Even if you don’t work in the U.S., you must still file taxes and comply with all Internal Revenue Service (IRS) and California Franchise Tax Board requirements. While we are not authorized to give tax advice, we can connect you to helpful tax resources.
PLEASE NOTE: The IRS communicates with real mail. The IRS will NEVER contact you via e-mail or phone. If you receive a phone call or email from someone claiming to represent the IRS, it is a scam. Please do not release any information or engage further.
Find out which forms to file and how to complete them during our March tax workshop. The forms you are required to complete may vary due to your individual tax circumstances and the amount of time you have been in the United States. Workshops feature California Franchise Tax Board and IRS tax experts, but do not replace legal tax advice.
State Taxes: We usually sponsor a workshop on taxes. A non-resident alien tax specialist from the California State Franchise Board will conduct the workshop and answer any questions that you have in regards to state tax filings.
Use our Free Tax Software
Check your R’mail in late February or early March for information about GLACIER Tax Prep, an online tax preparation system designed exclusively for international students. If you are not sure if you should file as a resident or nonresident alien, GLACIER Tax Prep will help you make that determination.
If you earned a salary in the U.S. (including fellowships for university fees or monthly stipends), you must also complete a 1040NREZ or a 1040NR form.
Your employer will send you a W-2 early in the year. It will show the salary you earned for the previous year plus your federal and state tax deductions.
If you received a fellowship for university fees or a monthly stipend, or if you can claim a tax treaty benefit, UCR’s Payroll Office will send you a 1042-S by March 15.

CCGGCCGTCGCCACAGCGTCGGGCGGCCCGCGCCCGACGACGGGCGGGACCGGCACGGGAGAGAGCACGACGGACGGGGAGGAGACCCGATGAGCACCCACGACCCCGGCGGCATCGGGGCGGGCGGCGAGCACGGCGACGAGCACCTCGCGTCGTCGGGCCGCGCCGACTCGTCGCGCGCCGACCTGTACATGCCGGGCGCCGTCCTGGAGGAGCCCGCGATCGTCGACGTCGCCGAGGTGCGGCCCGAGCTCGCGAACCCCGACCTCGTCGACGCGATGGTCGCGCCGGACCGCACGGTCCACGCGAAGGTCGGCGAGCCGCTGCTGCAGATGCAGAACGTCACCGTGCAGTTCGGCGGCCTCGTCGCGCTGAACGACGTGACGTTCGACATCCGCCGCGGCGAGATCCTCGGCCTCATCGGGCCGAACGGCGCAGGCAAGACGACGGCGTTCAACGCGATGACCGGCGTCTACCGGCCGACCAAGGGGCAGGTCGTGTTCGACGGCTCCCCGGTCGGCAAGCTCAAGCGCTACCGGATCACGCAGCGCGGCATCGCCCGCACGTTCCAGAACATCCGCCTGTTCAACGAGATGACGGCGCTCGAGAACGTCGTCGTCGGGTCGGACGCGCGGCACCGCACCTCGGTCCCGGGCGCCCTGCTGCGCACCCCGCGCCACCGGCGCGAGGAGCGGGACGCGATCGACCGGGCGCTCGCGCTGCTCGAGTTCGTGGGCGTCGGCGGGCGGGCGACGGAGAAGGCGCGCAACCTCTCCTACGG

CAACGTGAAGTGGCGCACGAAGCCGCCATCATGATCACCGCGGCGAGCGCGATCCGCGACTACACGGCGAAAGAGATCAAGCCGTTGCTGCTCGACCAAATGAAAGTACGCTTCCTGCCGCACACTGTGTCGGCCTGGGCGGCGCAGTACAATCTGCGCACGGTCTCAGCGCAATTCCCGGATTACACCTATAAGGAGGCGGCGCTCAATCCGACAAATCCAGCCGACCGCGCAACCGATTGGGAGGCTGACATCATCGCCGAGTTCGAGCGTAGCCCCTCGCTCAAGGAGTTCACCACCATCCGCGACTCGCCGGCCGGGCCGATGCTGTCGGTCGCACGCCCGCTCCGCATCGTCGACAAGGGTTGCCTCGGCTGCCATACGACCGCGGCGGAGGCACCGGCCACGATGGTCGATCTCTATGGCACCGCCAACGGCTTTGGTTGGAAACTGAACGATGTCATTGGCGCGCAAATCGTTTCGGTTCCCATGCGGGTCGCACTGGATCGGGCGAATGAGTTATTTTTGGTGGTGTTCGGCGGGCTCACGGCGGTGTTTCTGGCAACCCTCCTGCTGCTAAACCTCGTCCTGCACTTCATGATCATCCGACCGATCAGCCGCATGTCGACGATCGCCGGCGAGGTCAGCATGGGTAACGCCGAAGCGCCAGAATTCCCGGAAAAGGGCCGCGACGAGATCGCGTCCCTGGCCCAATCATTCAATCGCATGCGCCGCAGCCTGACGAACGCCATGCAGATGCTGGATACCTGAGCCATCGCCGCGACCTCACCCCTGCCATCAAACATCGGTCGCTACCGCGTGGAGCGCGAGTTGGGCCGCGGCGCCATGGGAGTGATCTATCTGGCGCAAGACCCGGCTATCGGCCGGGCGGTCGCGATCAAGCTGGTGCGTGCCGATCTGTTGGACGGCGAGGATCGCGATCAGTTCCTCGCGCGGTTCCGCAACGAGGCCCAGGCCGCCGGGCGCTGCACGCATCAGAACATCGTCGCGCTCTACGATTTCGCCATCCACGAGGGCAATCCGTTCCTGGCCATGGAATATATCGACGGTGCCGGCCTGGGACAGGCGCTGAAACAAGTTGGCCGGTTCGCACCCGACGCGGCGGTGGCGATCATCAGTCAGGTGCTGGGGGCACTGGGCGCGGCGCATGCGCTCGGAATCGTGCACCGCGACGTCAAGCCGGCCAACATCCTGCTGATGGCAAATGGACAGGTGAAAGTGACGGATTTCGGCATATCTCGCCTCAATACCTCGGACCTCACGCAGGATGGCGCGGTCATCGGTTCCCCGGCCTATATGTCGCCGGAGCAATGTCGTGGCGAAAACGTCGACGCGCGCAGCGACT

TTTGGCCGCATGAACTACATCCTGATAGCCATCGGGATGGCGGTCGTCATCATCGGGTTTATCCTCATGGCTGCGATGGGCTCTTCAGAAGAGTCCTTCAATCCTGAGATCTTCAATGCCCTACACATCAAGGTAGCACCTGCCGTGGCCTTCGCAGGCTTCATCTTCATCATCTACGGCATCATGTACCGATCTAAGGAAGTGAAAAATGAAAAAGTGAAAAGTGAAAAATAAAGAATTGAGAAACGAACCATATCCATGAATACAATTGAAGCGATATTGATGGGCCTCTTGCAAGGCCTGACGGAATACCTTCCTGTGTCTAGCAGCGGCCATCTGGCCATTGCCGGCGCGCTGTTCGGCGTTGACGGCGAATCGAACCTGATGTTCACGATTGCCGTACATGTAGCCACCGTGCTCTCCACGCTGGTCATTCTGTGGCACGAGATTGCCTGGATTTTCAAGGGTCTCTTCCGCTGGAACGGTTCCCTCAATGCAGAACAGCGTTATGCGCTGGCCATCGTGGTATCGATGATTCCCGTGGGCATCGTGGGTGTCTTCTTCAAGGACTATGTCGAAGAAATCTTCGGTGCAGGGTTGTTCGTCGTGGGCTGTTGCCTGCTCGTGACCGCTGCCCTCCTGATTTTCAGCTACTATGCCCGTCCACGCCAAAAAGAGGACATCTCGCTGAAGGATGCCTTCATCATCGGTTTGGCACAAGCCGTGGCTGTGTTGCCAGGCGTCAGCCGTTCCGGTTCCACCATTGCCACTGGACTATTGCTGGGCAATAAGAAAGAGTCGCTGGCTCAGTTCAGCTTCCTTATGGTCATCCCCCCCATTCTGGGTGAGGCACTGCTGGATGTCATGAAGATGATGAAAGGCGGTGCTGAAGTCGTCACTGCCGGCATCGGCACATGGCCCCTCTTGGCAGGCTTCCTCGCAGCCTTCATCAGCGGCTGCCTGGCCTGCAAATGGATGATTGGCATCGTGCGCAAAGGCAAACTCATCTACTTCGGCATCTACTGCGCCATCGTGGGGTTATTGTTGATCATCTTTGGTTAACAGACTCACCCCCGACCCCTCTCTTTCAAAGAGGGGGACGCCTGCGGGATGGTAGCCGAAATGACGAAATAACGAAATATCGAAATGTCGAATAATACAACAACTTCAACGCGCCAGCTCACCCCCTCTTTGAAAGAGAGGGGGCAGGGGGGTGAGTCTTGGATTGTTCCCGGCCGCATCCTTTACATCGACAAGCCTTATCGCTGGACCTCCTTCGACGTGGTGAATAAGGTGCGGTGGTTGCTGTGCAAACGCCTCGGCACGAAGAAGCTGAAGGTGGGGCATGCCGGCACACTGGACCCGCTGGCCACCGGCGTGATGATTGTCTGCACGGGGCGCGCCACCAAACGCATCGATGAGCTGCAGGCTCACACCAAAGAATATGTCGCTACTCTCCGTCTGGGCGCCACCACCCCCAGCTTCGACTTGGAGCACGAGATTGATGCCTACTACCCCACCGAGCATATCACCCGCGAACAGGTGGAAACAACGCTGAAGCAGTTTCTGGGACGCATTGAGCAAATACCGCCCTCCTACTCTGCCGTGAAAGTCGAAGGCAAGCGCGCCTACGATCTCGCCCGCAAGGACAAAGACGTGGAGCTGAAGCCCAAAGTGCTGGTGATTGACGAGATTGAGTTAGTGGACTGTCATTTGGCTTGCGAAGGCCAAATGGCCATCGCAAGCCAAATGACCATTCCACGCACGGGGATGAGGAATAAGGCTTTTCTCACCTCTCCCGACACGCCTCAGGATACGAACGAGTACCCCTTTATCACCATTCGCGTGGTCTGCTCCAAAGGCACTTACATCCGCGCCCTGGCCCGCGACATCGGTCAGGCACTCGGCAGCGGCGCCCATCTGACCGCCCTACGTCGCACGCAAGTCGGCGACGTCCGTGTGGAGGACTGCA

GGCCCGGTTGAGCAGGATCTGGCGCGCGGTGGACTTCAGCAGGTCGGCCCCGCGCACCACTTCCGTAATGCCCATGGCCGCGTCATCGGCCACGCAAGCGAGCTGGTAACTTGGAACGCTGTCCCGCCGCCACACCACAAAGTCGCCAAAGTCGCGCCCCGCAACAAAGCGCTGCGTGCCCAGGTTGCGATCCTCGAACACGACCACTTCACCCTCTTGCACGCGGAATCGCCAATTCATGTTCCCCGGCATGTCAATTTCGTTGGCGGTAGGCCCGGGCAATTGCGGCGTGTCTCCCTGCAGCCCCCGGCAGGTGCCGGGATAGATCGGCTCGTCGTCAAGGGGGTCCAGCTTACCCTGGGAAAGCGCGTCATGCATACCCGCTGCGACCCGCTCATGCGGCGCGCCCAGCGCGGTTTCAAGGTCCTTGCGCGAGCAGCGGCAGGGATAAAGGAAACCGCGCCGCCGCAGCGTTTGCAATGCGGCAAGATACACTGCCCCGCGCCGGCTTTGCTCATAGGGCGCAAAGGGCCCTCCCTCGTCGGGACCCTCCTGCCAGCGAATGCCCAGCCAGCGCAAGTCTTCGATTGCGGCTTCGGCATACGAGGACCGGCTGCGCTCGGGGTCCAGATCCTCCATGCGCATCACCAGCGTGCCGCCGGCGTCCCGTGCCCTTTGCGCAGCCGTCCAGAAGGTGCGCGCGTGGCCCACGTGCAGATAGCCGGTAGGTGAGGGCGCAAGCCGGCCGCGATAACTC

We strongly advise you to gather all necessary forms before filing your taxes.
If you are an international student who has received “fellowship funds only” this
year and do not have a social security number, please take the following steps to
obtain a tax ID:
Internal Revenue Service
290 N. D. St.
San Bernardino, CA 92401
Internal Revenue Service
Austin Service Center
P.O. Box 149342
Austin, TX 78714-9342
You may also apply using the services of an IRS-authorized Acceptance Agent or visit some key IRS Taxpayer Assistance Center in lieu of mailing your information to the IRS in Austin. Taxpayer Assistance Centers (TACs) in the United States provide in-person help with ITIN applications on a walk-in or appointment basis. The IRS's ITIN Unit in Austin issues all numbers through the mail.
California Franchise Tax Board
600 W. Santa Ana Blvd, Suite 300
Santa Ana, CA 92701-4543
(800) 338-0505 (forms and assistance)
If you’re from a country that has an income tax treaty with the U.S., and if your job meets treaty requirements, you may qualify for tax benefits. Even if you don’t pay federal income tax because of the treaty, you must still file federal and state income tax returns. The penalties for not filing are severe; you may even lose your treaty benefits.
If you have been in the United States for a while, you may need to file as a resident (for tax purposes only). This is determined by a variety of factors, including your nonimmigrant status and the length of time that you have been in the United States. When you are considered a resident for tax purposes only, you generally file the same forms as a US citizen does. If you are not sure if you should file as a resident or nonresident alien, our free GLACIER Tax Prep software will help you make that determination.
Some people in the U.S. use online tax software such as Turbo Tax or consult certified tax professionals such as those at H & R Block. Remember: only use TurboTax if you are eligible to file as a resident. Nonresident aliens should NOT use TurboTax.
If you seek assistance from a certified tax professional, make sure that professional has expertise with filing nonresident taxes. Not all of them do.